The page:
[00:10:35]so we're getting magnificent support from, from Canberra. and our focus has changed significantly as well. because our primary focus now is obviously looking after Australians who are here, and, and they're interested in making sure that they are looked after. you know, we're still trying to maintain networking and context and building up, that the types of things we do.
[00:10:55] We have to do that differently now because we can't meet, I can't go up, go off and shake hands with a fortune [00:11:00] 500 CEO now, but we trying to maintain. linkages and can I say those linkages, those networks that we do maintain a being very useful. And during the course of this as well, I've just recently managed to secure some using those networks.
[00:11:13]some badly needed parts for what? They're actually bottle tops for hand sanitizer. It's made by a company in Australia, that supplies almost exclusively, to medical professionals in Australia. They're the little ones that they carry around with them in hospitals. And they were not going to be out because their normal supplier in India was closed down by the Indian government networks.
[00:11:33] Here, we could get the replacement props made out of, Wisconsin, and send it into Australia. So, we still doing the Seinfeld thing, but, but a completely different focus now because we are in the midst of a crisis. And, there are people who have particular needs, which they didn't have before. And my focusing on addressing those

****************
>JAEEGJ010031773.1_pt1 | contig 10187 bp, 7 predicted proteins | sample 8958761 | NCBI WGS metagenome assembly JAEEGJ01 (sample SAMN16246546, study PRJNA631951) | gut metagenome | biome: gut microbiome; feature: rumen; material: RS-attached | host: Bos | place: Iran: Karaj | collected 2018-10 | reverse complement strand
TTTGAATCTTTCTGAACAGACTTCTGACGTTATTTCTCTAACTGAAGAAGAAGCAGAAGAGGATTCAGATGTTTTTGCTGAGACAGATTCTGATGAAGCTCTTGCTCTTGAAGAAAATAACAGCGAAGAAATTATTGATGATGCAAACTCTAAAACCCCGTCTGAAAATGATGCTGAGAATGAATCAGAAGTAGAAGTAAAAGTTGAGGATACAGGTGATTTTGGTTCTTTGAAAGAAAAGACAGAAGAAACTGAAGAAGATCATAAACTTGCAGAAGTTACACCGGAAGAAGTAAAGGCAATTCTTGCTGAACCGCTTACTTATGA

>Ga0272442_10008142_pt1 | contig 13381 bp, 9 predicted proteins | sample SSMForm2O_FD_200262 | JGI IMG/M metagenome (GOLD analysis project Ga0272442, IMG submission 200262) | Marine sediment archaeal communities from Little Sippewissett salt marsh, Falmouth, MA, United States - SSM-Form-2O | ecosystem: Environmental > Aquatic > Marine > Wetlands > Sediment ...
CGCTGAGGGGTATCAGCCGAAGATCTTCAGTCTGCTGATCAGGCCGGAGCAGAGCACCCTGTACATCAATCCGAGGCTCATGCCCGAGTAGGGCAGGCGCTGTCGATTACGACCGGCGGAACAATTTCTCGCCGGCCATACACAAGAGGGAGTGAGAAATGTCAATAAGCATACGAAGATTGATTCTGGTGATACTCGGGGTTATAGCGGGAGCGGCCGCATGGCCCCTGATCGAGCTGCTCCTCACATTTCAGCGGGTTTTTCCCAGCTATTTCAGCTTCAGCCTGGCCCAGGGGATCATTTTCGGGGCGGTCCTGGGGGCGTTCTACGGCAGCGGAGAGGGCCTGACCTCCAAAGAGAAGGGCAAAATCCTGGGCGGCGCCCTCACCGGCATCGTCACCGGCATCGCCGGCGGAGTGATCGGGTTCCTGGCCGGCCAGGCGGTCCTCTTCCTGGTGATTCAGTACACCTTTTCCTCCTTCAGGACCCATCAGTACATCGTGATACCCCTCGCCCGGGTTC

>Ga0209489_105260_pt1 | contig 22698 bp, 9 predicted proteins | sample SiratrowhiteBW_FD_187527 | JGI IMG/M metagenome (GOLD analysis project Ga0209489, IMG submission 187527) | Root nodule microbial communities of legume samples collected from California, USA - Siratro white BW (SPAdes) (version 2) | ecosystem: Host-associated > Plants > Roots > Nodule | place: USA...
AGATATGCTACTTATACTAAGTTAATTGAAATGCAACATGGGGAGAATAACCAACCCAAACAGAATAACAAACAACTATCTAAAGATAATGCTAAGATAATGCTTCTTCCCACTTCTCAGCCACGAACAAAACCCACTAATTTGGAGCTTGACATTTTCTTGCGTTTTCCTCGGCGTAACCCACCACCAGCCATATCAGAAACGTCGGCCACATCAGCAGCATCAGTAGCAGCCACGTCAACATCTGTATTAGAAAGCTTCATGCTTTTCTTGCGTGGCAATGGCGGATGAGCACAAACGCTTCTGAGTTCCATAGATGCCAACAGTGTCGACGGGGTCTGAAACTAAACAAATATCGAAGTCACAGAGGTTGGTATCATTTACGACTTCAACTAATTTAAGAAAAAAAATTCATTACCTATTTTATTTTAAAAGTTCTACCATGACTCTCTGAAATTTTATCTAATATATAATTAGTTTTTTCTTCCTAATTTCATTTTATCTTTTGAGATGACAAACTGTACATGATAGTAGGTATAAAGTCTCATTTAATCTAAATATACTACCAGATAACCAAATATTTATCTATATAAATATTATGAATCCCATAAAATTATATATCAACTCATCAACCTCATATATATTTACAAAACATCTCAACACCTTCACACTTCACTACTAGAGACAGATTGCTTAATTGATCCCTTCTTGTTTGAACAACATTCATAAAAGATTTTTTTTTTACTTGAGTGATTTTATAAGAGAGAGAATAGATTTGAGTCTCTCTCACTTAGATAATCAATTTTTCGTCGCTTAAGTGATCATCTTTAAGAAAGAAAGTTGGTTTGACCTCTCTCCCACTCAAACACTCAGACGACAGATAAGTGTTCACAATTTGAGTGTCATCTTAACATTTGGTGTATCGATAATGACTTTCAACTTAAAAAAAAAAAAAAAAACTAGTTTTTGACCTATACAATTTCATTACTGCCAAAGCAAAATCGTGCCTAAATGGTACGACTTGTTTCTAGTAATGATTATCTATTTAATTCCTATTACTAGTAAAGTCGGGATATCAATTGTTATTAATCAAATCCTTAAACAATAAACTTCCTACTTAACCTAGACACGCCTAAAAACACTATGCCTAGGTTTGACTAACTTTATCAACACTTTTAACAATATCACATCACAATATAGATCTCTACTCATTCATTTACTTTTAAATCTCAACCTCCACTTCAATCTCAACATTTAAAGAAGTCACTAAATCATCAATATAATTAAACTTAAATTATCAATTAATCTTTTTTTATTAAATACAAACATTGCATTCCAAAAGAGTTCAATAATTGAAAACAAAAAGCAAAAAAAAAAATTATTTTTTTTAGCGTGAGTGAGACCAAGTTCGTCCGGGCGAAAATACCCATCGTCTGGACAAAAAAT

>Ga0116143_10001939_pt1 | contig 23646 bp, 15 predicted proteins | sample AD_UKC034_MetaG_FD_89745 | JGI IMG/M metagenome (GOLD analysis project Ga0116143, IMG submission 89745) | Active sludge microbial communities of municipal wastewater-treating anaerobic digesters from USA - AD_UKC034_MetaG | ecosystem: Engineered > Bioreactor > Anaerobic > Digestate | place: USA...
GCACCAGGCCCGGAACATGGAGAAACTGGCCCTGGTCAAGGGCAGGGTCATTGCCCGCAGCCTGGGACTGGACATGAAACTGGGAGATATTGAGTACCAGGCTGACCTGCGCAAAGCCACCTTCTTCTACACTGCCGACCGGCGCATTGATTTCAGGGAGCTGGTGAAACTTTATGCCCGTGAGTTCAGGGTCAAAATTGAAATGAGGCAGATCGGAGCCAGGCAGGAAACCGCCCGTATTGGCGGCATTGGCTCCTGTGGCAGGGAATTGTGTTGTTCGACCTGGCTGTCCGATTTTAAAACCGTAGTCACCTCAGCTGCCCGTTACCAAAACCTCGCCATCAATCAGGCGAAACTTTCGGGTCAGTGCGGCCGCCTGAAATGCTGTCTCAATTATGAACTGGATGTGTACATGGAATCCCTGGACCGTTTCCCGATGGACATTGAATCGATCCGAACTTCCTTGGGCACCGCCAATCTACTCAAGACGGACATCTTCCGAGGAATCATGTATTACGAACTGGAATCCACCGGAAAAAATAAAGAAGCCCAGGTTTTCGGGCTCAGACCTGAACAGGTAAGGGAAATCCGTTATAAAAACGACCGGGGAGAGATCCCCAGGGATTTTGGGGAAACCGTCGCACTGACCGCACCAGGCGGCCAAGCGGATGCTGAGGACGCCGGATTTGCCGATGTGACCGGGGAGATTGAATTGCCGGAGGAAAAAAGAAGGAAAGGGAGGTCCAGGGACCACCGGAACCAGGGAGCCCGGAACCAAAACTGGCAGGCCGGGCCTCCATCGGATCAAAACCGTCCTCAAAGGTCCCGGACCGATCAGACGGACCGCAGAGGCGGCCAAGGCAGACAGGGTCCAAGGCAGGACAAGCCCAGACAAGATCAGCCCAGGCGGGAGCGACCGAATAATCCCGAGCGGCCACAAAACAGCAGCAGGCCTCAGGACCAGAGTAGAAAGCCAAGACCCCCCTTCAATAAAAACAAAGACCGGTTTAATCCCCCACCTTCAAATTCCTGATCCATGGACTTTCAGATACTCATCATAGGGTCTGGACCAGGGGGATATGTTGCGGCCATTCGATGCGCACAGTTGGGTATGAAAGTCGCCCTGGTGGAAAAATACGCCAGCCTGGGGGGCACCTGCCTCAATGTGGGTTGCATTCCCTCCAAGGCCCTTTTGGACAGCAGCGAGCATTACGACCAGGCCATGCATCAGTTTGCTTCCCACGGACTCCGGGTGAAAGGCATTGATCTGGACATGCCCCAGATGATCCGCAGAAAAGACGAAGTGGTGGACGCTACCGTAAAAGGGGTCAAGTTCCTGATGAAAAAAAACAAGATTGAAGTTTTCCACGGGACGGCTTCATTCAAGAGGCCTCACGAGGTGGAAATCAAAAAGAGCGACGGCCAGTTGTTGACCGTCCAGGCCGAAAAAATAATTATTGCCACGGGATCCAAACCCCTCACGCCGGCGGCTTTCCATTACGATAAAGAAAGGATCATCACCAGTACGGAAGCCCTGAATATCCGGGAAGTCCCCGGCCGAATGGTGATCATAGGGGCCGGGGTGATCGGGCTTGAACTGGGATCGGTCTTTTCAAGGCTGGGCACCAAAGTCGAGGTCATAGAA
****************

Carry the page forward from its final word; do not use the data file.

[00:11:51] Josh Pugh (America Josh): [00:11:51] Wonderful. And Daniel, in terms of Anzac Midwest, if you can just explain to people that might not be familiar with, you know, what, what you do [00:12:00] and what the role is normally, I'd love to bit of an introduction, a top down 30,000 foot view.
[00:12:04] Daniel Thomas (ANZACC Midwest President): [00:12:04] Yeah, look, absolutely. I think, the two main things from a business perspective, we're all about, raising the profile of Australian and.
[00:12:12] New Zealand businesses here in the Midwest. so, you know, that could be everything from a growth strategy. It could be entering the market, you know, connecting them to, to fellow business people and resources here in the Midwest. From a personal perspective, it really is an opportunity for expats. So, be part of a community.
[00:12:33] And you know, the number one thing that I hear from our members is that they want the opportunity to network. to, to with fellow Kiwis and Aussies. but also, That common connection of around doing business and living and working in, in America. And, you know, we're a, we're a completely, voluntary board of directors of people here, based in Chicago.
[00:12:58] And so, you know, it is their [00:13:00] passion for the country. That we originate from doing things. A lot of us are business people and have our own businesses. so we, you know, have appreciation for what it's like to live, work, and operates, in, in the big global market of America.
[00:13:15] Josh Pugh (America Josh): [00:13:15] Fantastic. So you're a bit of a port of coal if you're a business and you're looking for a bit of support in the region and just to ask some questions and you can have a conversation with basically.